Skip to Content, Navigation, or Footer.
The Daily Lobo The Independent Voice of UNM since 1895
Latest Issue
Read our print edition on Issuu
Octavia E. Butler.jpeg

A portrait of Octavia E. Butler. "Photo: courtesy of” The Octavia E. Butler Estate"

Opinion: Past, present and Afrofuturism

One of my favorite writers is Octavia Butler because her work is unlike anything I’d ever read. What I love most about her work is that it pushed literary boundaries around gender, violence, race and power that I had not yet been exposed to.

The first story by Butler I ever read was “Bloodchild.” It follows a species of insect-like aliens that use human men to carry and birth their eggs. I heard about it through my boyfriend who read it as part of an English assignment and wanted me to read it too so I could feel his discomfort. 

Sure, it was an uncomfortable read, but it was also fascinating. It was so visceral. I’d never seen body exploitation, sex and power examined in such a way. I was hooked. I wanted more, but I struggled to find works like it until I discovered the vast cultural, literary and critical canon that Butler was a part of: Afrofuturism. 

Afrofuturism is a subculture, genre and aesthetic that explores speculative futures through the lens of the African diaspora – the displacement of Africans and their descendants worldwide and African culture. Afrofuturism spans and explores diverse subgenres of speculative fiction – including, but not limited to, science fiction, high fantasy, alternate history, magical realism and urban fantasy, according to a breakdown from The Smithsonian.

The next Butler book I read was the graphic novel adaptation of “Kindred” – the story of a young Black writer named Dana living in the 1970s. She finds herself transported in time to meet an ancestor – a freed Black woman forced into a marriage with a white man on a plantation. Once again, I was struck by how powerful the narrative was, but “Kindred” was different.

With “Bloodchild,” I could relate to the themes of pregnancy, sex, gender roles and power, but “Kindred” was a distinctly Black narrative and, as a white person, one I found less relatable. My ability to relate was not the point, though. I loved Butler, I loved Afrofuturism and I was determined to learn more and encourage others to learn about the genre as well.

In a D Magazine interview focusing on Anti-Racist Pedagogy in art, Kathy Brown – Assistant Professor of art at the University of North Texas – discussed the significance of Afrofuturism.

“Afrofuturism is about forward thinking as well as backward thinking – having a distressing past, a distressing present, but still looking forward to thriving in the future. So I think that ties into … how present day, we’re still in the struggle. But we look forward to a point when artists of color have equal space on the walls and in schools,” Brown said.

Afrofuturism crosses genres and mediums and is passing more and more into the mainstream. The most popular mainstream piece of Afrofuturism is Marvel’s “Black Panther,” which follows the story of T’Challa, the titular superhero and young king of a fictional African nation called Wakanda. The nation is depicted as incredibly technologically advanced and highly isolated from the rest of the world to protect itself from imperialism.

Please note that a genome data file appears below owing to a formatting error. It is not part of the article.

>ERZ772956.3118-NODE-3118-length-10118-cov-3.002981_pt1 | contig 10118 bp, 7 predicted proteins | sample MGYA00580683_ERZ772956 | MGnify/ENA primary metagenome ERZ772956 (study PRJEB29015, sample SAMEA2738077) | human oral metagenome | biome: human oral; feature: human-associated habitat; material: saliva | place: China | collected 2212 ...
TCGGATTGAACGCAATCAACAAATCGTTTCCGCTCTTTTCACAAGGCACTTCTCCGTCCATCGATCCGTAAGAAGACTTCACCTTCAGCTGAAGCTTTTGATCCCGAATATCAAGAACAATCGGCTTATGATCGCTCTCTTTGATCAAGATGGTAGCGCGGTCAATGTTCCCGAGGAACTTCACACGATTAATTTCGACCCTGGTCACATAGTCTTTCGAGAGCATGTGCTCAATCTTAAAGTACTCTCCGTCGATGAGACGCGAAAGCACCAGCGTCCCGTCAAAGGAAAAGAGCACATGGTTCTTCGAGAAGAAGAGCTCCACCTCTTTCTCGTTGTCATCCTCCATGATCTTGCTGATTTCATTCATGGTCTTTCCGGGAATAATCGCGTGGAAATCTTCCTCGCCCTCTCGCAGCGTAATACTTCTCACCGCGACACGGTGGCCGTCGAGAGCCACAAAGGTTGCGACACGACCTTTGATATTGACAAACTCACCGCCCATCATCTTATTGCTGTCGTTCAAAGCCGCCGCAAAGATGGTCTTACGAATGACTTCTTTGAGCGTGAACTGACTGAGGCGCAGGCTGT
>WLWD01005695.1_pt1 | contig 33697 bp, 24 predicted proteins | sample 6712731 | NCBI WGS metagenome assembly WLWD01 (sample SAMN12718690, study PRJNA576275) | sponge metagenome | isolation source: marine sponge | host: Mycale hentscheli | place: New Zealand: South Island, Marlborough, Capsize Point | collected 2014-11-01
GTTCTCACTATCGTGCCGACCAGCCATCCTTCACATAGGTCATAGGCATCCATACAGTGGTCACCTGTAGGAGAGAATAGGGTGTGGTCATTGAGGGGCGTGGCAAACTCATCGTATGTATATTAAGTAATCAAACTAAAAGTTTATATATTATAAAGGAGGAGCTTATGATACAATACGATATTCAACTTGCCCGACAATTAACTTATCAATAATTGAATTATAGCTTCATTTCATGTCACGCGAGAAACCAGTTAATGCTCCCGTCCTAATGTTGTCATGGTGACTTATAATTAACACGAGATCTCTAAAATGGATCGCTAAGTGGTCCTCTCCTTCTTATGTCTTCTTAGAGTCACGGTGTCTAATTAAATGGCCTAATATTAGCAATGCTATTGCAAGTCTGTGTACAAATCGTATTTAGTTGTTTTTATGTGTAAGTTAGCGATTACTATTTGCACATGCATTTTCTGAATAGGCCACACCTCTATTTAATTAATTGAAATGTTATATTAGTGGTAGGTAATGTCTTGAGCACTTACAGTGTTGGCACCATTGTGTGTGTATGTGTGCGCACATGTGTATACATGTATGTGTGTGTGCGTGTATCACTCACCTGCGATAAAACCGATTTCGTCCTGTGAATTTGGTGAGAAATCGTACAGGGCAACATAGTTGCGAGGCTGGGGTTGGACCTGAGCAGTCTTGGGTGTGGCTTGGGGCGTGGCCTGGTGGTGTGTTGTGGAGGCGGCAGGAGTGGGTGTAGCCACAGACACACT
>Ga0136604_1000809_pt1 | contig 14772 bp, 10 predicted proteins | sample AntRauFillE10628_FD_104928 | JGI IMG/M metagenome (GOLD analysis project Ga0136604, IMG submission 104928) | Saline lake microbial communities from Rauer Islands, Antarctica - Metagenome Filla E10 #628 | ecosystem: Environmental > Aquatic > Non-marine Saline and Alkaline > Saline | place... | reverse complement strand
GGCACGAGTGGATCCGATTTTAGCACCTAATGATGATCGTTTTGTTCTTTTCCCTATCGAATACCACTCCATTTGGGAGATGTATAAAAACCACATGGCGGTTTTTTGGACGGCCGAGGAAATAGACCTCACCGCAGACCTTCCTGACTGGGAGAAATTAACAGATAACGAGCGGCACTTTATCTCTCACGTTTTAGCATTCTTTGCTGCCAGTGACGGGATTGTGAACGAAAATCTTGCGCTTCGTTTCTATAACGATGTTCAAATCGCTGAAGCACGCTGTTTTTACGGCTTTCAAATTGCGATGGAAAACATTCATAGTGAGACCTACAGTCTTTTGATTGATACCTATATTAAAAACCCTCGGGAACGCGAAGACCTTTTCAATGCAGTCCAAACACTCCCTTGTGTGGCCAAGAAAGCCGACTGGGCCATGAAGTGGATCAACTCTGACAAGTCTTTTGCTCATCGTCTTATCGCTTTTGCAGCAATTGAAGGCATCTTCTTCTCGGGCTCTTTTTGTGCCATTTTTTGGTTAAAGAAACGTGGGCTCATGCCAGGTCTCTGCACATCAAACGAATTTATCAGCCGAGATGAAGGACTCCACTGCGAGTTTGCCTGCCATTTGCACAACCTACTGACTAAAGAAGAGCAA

Afrofuturism is a way of seeing African culture being incorporated into world culture on a broader scale. It is a way of seeing technology through a non-Western lens and seeing a more inclusive world through inclusive art.

As a white person, reading Afrofuturism has shifted my perspective on race, equity, history, philosophy and ethics. But what I, as a white person, have taken away from this genre is of secondary importance. First and foremost, Afrofuturism is a genre meant to highlight and uplift Black voices. It is meant to reaffirm Black people’s place in culture and in the future.

Everyone can, and should, engage with the genre. That said, for too long the opinions of white people have been considered to be the focal point of judgment regarding artistic merit. This is why I instead defer to and uplift the experts.

Enjoy what you're reading?
Get content from The Daily Lobo delivered to your inbox

Andrea Mays, senior lecturer at the University of New Mexico, discussed her “Wakanda moment” – the moment of discovery, joy and empowerment that came with the realization of the ways that Afrofuturistic art and literature could celebrate Blackness in a lecture on Afrofuturism and the work of Janelle Monae.

She emphasized the importance of Afrofuturism as a way of seeing representation moving into the future and showing a world wherein Black people are not defeated or driven into hiding or extinction, and are instead thriving.

For those looking to start engaging with Afrofuturism, check out the literary works of Octavia E. Butler, “The Broken Earth” series by N.K. Jemisin, and “The Underground Railroad” by Colson Whitehead. Afrofuturism also crosses into all sorts of different mediums, so check out Afrofuturistic music such as “Dirty Computer” by Janelle Monae and Afrofuturistic films like “See You Yesterday” by Stefon Bristol and “Us” by Jordan Peele.

Afrofuturism is a diverse and beautiful philosophy with so much to teach and explore. No matter who you are, you should delve into its rich world and see what new stories and revelations you can take away.

Powered by SNworks Solutions by The State News
All Content © 2024 The Daily Lobo